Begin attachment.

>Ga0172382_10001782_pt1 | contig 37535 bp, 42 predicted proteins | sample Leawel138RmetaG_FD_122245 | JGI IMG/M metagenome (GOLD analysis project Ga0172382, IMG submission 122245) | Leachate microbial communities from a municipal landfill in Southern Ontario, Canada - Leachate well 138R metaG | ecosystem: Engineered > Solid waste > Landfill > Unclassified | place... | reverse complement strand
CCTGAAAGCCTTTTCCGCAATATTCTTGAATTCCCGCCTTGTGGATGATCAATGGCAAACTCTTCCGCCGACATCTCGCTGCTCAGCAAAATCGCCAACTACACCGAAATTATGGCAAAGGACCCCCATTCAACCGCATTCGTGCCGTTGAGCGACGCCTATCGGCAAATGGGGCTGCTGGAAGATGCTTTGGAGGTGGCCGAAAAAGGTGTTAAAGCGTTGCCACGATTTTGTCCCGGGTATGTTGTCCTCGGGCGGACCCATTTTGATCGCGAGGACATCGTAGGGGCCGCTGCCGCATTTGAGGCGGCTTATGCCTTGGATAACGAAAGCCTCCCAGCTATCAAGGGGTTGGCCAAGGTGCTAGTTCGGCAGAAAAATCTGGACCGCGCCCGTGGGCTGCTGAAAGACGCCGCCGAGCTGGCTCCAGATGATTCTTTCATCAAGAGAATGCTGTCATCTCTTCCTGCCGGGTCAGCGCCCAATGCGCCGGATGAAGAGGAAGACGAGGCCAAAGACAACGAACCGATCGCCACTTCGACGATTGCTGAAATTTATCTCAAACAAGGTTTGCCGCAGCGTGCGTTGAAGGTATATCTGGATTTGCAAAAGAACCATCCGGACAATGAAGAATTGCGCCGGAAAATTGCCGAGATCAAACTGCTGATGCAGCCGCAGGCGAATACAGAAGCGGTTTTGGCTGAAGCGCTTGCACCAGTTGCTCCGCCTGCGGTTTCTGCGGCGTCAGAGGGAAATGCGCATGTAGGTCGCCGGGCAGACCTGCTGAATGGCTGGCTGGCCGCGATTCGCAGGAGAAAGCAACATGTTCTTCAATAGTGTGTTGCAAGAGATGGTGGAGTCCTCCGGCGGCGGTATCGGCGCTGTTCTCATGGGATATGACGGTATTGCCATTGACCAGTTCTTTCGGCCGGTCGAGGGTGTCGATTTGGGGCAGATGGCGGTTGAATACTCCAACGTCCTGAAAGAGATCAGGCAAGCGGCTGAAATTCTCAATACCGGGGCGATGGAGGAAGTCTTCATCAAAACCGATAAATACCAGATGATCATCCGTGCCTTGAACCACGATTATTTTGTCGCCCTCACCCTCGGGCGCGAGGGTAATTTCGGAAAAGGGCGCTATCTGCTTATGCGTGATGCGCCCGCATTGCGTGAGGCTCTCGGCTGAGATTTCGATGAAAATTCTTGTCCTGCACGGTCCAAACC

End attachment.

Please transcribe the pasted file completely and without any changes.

>Ga0172382_10001782_pt1 | contig 37535 bp, 42 predicted proteins | sample Leawel138RmetaG_FD_122245 | JGI IMG/M metagenome (GOLD analysis project Ga0172382, IMG submission 122245) | Leachate microbial communities from a municipal landfill in Southern Ontario, Canada - Leachate well 138R metaG | ecosystem: Engineered > Solid waste > Landfill > Unclassified | place... | reverse complement strand
CCTGAAAGCCTTTTCCGCAATATTCTTGAATTCCCGCCTTGTGGATGATCAATGGCAAACTCTTCCGCCGACATCTCGCTGCTCAGCAAAATCGCCAACTACACCGAAATTATGGCAAAGGACCCCCATTCAACCGCATTCGTGCCGTTGAGCGACGCCTATCGGCAAATGGGGCTGCTGGAAGATGCTTTGGAGGTGGCCGAAAAAGGTGTTAAAGCGTTGCCACGATTTTGTCCCGGGTATGTTGTCCTCGGGCGGACCCATTTTGATCGCGAGGACATCGTAGGGGCCGCTGCCGCATTTGAGGCGGCTTATGCCTTGGATAACGAAAGCCTCCCAGCTATCAAGGGGTTGGCCAAGGTGCTAGTTCGGCAGAAAAATCTGGACCGCGCCCGTGGGCTGCTGAAAGACGCCGCCGAGCTGGCTCCAGATGATTCTTTCATCAAGAGAATGCTGTCATCTCTTCCTGCCGGGTCAGCGCCCAATGCGCCGGATGAAGAGGAAGACGAGGCCAAAGACAACGAACCGATCGCCACTTCGACGATTGCTGAAATTTATCTCAAACAAGGTTTGCCGCAGCGTGCGTTGAAGGTATATCTGGATTTGCAAAAGAACCATCCGGACAATGAAGAATTGCGCCGGAAAATTGCCGAGATCAAACTGCTGATGCAGCCGCAGGCGAATACAGAAGCGGTTTTGGCTGAAGCGCTTGCACCAGTTGCTCCGCCTGCGGTTTCTGCGGCGTCAGAGGGAAATGCGCATGTAGGTCGCCGGGCAGACCTGCTGAATGGCTGGCTGGCCGCGATTCGCAGGAGAAAGCAACATGTTCTTCAATAGTGTGTTGCAAGAGATGGTGGAGTCCTCCGGCGGCGGTATCGGCGCTGTTCTCATGGGATATGACGGTATTGCCATTGACCAGTTCTTTCGGCCGGTCGAGGGTGTCGATTTGGGGCAGATGGCGGTTGAATACTCCAACGTCCTGAAAGAGATCAGGCAAGCGGCTGAAATTCTCAATACCGGGGCGATGGAGGAAGTCTTCATCAAAACCGATAAATACCAGATGATCATCCGTGCCTTGAACCACGATTATTTTGTCGCCCTCACCCTCGGGCGCGAGGGTAATTTCGGAAAAGGGCGCTATCTGCTTATGCGTGATGCGCCCGCATTGCGTGAGGCTCTCGGCTGAGATTTCGATGAAAATTCTTGTCCTGCACGGTCCAAACC